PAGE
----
I have never before and probably never will again, be so close to a perfect killing machine, and the further away I get from that event, the more it returns to me. "Tribal" stories are quickly disappearing from travel literature, and close animal encounters are even rarer as man continues to poach ancient herds to the point of extinction. Close encounters with prehistoric carnivores terrify most but exhilarate a few. Hindsight has shown me that yes, I could have chosen a less precarious crossing and still made it to the village, but I was compelled by an undefinable essence that often drives me in such situations. It has fueled explorers since the dawn of time, and it is what has spread mankind across the globe from a remote corner of Africa; it is part of the inbred DNA of man to push the envelope. Those who do not travel might call such a drive a death wish, but those who explore will understand.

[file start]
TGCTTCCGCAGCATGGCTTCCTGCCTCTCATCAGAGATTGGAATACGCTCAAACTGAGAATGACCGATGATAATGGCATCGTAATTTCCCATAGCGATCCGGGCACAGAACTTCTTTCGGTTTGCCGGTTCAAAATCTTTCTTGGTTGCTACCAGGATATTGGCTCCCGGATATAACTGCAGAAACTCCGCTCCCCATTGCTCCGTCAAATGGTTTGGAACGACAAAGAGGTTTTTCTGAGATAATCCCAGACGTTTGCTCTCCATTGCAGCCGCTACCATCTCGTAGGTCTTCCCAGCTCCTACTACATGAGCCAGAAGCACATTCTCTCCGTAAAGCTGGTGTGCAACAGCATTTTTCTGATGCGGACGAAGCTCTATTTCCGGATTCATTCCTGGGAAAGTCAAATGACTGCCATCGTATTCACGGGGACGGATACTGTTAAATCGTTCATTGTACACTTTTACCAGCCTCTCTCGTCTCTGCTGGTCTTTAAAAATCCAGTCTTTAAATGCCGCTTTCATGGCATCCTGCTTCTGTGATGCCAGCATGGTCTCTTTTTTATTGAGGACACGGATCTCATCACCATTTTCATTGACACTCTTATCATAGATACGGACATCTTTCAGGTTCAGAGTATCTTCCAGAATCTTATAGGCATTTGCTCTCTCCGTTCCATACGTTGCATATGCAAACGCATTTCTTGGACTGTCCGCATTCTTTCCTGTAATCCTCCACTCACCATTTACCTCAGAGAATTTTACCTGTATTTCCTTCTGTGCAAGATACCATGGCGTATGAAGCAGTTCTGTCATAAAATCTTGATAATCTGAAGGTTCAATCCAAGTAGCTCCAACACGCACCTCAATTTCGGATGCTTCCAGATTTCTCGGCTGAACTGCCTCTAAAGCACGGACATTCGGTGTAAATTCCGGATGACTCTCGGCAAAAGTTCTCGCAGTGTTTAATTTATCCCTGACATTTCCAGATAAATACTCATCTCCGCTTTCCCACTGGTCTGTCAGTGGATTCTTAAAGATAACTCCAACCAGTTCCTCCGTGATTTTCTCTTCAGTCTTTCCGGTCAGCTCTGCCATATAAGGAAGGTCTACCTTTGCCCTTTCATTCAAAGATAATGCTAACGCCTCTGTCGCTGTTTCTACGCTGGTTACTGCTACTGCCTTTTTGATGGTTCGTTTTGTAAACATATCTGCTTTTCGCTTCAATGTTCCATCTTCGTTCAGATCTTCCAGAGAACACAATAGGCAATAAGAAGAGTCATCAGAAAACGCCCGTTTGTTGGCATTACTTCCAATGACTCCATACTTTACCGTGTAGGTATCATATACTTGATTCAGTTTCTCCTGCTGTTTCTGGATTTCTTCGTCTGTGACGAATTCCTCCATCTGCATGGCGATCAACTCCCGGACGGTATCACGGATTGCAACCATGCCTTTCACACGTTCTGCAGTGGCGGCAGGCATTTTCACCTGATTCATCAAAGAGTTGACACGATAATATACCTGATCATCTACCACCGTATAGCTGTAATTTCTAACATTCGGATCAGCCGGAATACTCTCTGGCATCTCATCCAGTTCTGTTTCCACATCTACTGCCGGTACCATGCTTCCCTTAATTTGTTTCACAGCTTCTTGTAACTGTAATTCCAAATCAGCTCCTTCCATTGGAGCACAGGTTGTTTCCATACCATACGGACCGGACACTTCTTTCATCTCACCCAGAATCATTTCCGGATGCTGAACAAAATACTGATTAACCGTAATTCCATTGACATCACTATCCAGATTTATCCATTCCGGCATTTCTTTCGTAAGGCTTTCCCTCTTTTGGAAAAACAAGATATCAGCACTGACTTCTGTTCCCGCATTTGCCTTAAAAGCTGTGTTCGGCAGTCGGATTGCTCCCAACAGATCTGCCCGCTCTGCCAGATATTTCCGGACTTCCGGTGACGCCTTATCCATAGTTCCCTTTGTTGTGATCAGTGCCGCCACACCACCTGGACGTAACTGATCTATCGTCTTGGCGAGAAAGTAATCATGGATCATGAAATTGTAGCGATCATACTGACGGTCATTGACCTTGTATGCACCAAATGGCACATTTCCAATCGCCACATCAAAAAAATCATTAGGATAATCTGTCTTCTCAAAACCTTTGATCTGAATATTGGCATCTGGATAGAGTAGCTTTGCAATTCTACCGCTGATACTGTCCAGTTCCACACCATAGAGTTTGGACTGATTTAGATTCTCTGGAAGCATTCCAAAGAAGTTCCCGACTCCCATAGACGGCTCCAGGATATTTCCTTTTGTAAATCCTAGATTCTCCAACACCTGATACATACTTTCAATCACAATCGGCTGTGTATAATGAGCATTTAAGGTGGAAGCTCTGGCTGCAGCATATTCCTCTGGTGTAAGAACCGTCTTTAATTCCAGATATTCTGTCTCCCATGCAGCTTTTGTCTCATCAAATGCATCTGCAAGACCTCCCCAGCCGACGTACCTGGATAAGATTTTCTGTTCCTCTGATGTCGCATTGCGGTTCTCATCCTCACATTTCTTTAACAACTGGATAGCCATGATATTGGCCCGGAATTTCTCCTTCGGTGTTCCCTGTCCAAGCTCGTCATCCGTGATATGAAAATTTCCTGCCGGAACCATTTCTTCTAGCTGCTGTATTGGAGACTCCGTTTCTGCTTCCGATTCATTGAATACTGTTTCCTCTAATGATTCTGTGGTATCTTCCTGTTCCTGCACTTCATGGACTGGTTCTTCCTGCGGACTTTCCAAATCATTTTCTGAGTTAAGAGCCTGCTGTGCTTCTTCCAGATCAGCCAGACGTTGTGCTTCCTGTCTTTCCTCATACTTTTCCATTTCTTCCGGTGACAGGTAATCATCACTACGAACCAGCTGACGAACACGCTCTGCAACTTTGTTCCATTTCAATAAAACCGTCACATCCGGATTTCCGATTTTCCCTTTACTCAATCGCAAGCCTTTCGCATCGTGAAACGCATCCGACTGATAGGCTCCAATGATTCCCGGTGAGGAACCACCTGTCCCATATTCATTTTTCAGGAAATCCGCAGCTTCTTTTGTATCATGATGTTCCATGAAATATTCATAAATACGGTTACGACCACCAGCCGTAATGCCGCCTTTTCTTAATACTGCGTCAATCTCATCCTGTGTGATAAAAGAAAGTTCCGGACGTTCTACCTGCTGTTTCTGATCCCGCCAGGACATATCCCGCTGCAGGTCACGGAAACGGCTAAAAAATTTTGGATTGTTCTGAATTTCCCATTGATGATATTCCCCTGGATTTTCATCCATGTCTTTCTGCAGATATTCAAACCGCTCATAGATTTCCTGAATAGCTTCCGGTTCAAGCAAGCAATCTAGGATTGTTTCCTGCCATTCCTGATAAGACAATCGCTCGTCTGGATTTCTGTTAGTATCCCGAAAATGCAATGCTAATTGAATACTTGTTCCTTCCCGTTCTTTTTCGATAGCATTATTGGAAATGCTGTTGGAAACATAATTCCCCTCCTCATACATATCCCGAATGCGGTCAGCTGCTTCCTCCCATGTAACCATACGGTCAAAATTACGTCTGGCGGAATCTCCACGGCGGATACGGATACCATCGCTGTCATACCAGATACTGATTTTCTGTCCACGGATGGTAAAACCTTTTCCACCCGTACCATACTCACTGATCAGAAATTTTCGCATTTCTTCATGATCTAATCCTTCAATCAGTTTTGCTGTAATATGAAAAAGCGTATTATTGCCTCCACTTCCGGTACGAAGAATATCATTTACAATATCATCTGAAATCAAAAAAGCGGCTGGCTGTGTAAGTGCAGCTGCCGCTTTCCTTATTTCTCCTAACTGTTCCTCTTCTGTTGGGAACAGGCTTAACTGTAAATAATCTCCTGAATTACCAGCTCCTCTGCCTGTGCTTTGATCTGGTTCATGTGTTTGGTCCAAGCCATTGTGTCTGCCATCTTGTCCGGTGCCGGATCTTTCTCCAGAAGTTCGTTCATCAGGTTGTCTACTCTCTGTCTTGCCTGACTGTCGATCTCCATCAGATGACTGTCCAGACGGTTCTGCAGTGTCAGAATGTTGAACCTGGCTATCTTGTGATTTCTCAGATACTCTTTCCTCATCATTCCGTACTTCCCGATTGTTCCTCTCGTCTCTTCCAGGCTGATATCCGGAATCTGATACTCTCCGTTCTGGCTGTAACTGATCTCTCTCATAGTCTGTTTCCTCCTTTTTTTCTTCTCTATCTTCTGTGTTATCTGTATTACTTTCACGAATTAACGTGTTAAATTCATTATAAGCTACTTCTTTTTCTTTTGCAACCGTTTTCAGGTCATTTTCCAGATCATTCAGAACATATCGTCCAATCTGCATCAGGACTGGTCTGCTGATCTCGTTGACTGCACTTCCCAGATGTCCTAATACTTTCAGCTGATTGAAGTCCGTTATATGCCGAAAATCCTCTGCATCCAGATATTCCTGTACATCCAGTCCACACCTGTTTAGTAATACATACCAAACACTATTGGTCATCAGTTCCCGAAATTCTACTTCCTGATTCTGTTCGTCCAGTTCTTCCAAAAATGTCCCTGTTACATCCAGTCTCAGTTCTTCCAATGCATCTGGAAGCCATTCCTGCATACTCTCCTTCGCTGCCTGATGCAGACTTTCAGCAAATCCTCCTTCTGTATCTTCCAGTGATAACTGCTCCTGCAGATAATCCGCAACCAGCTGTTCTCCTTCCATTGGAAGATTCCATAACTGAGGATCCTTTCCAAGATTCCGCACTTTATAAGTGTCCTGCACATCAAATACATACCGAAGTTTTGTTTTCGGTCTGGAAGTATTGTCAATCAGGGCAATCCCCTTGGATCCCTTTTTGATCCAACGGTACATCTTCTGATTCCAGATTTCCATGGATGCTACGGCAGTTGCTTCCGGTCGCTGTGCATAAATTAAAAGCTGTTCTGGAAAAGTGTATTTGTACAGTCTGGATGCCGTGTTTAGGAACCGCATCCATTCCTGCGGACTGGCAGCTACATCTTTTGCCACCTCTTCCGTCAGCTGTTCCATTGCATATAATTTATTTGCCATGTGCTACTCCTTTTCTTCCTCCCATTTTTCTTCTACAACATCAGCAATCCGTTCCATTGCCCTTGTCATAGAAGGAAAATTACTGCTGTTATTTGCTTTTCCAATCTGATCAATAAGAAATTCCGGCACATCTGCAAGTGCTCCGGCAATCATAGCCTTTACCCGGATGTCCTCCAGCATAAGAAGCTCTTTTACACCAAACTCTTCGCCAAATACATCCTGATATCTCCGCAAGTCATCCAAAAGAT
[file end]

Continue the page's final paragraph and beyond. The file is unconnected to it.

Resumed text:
The old ways are quickly disappearing, and my day crossing the Omo River gave me a quick glimpse of old spear and loincloth Africa, where life was cheap and death came quickly. It felt good to see that spear and loincloth Africa still exists today, living in respectful proximity with deadly ancient creatures.
James Michael Dorsey is an explorer, author, and photographer who has traveled extensively in forty-some countries, mostly far off the beaten path. His primary interest is in documenting indigenous people in Asia and Africa. He is a fellow of the Explorers Club, and a member and former director of the Adventurers Club. See more at www.jamesdorsey.com.
Horses, Hooves, and Heat in Today's Evolving Ethiopia - Julia Hubbel
Jumping Into Matrimony in Ethiopia - James Michael Dorsey
Chillin' with the Geladas in Ethiopia - Claudia Flisi
Did I Have an Alligator Mother? - Judith Fein